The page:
Catherine Dixon says society does not accept that solicitors are facilitating fraudulent claims

Fraud tape

The Law Society has hit back at comments by ABI director of general insurance James Dalton that the rise in fraudulent claims are being driven by solicitors.

Earlier this week on BBC Radio 4’s Today programme, Dalton said that “as the industry has got better at cracking down on fraudulent whiplash claims and motor claims, claimants and their lawyers have moved their attention to liability claims”.

As a result, there has been a 36% increase in fraudulent slip and trip claims last year, he said, Legal Futures reports.

But Law Society chief executive Catherine Dixon said the society did not accept that solicitors were facilitating fraudulent claims.

She added: “The law in England and Wales states that those who are harmed by the negligence of others are entitled to proper and fair compensation when they suffer injuries.

’We are supportive of all measures which truly help to eradicate fraud. However, we do not accept that solicitors are actually facilitating fraudulent claims.

“Quite the contrary, solicitors are helping to support people who have been harmed through no fault of their own to secure access to justice and receive the compensation they are entitled to in law to help them recover and rebuild their lives.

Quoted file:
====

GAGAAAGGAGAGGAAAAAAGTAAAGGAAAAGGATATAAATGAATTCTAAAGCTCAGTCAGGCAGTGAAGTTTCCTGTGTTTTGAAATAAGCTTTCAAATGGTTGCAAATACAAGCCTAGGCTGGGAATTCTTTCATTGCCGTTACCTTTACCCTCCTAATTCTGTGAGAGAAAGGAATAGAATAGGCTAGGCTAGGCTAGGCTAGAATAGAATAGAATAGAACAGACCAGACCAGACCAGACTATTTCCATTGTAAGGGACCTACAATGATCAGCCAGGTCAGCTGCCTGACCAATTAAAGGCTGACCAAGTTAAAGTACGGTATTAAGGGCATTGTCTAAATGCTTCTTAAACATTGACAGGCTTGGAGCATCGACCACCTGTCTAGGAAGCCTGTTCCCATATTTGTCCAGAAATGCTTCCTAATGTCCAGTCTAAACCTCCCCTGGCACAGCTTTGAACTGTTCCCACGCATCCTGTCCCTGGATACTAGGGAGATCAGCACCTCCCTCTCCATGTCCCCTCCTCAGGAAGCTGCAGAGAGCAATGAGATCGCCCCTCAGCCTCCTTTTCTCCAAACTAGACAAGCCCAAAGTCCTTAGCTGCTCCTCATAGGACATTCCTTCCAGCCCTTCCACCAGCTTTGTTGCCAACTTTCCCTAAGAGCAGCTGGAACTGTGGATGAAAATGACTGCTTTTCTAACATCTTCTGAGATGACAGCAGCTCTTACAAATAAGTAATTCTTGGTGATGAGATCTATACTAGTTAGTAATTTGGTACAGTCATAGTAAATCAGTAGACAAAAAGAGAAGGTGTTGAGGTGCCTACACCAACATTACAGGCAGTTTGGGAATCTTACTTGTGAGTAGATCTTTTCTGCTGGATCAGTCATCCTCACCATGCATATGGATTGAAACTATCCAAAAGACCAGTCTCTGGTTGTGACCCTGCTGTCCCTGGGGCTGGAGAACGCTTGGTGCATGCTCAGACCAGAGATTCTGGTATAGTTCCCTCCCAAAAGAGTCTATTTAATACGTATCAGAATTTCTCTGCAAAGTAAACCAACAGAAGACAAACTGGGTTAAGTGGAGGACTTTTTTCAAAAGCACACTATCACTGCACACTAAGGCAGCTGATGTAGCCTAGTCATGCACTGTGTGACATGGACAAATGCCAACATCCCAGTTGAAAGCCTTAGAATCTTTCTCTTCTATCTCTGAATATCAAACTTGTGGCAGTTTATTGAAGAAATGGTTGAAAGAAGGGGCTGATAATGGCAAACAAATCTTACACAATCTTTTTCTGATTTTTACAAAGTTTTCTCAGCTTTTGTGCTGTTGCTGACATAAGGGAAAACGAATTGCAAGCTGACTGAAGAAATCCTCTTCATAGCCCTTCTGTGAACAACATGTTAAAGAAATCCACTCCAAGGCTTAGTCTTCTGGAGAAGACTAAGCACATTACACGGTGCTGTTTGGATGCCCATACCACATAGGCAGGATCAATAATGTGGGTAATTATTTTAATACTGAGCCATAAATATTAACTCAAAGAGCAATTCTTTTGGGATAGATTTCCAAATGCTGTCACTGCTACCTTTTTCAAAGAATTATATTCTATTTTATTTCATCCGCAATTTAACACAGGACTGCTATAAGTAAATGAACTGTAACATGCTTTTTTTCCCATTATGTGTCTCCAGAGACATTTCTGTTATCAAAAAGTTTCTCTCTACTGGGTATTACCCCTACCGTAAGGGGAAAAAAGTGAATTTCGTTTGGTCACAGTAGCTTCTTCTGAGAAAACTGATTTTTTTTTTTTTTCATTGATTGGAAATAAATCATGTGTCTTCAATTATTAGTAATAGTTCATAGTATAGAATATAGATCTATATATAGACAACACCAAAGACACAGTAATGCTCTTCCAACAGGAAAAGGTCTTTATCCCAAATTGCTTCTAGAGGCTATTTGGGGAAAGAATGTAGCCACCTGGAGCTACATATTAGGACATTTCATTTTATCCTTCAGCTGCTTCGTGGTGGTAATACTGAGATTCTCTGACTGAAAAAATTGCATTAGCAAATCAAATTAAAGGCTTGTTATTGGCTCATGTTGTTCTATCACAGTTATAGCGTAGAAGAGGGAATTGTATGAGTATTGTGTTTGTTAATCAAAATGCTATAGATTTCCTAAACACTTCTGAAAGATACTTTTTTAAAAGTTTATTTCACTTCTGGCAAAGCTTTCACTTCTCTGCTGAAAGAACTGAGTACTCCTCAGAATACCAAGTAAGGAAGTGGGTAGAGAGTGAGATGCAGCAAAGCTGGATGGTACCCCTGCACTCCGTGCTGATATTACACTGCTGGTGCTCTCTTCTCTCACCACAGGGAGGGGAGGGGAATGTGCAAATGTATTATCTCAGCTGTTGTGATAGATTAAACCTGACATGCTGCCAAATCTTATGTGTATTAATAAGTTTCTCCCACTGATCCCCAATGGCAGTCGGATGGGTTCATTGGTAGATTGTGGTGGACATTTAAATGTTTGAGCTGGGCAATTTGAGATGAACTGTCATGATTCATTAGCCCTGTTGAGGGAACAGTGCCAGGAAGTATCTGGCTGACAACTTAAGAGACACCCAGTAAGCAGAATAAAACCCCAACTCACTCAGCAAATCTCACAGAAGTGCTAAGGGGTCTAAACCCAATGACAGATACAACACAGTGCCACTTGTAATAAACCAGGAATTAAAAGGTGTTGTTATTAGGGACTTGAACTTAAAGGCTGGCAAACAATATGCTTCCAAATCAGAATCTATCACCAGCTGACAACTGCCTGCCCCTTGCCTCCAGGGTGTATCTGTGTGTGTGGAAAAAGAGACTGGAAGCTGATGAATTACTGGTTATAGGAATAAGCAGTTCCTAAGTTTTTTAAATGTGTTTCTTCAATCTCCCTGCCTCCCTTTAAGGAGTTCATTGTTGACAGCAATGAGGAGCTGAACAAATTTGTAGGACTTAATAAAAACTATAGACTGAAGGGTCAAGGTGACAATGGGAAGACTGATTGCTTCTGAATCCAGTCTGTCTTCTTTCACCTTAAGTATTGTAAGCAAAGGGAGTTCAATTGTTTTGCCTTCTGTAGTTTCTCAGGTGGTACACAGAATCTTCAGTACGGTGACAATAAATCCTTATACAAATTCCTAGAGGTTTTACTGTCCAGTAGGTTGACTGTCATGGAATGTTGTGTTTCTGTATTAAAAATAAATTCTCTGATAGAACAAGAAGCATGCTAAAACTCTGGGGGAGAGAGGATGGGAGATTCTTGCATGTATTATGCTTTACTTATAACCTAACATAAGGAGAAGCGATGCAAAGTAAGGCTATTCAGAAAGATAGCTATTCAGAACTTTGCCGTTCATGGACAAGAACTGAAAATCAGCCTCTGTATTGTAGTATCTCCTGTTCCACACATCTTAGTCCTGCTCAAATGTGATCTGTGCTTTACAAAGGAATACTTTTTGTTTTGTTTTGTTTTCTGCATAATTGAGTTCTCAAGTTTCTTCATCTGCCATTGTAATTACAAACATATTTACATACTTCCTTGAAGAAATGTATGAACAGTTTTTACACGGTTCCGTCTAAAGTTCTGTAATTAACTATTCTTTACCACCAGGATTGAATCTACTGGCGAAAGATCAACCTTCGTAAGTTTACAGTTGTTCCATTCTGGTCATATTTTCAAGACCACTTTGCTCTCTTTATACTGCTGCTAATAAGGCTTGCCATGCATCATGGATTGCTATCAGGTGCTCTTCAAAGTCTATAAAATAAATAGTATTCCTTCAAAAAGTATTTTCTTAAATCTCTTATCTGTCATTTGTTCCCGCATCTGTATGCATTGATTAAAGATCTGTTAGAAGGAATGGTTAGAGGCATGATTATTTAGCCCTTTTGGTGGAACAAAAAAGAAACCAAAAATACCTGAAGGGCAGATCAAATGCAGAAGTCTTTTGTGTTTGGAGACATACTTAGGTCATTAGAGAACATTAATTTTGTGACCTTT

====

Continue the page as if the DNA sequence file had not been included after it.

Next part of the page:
“If there is a concern that a claim is not genuine then such a claim should be defended and no compensation paid.

“We would encourage the ABI to work ever more closely with solicitors to identify and eradicate fraud while ensuring that those who are entitled to compensation are paid fairly and properly.”

Dalton’s comments follows publication of data from the ABI which said in 2015 insurers detected more than 130,000 fraudulent claims, equivalent to 2,500 a week, up 6% on 2014.

These frauds were valued at £1.3bn, down 3% on 2014.

Dishonest motor claims remained the most common frauds and of highest value, according to the ABI – 70,000 detected, down 2% on 2014, with a value of £800m, down 10%.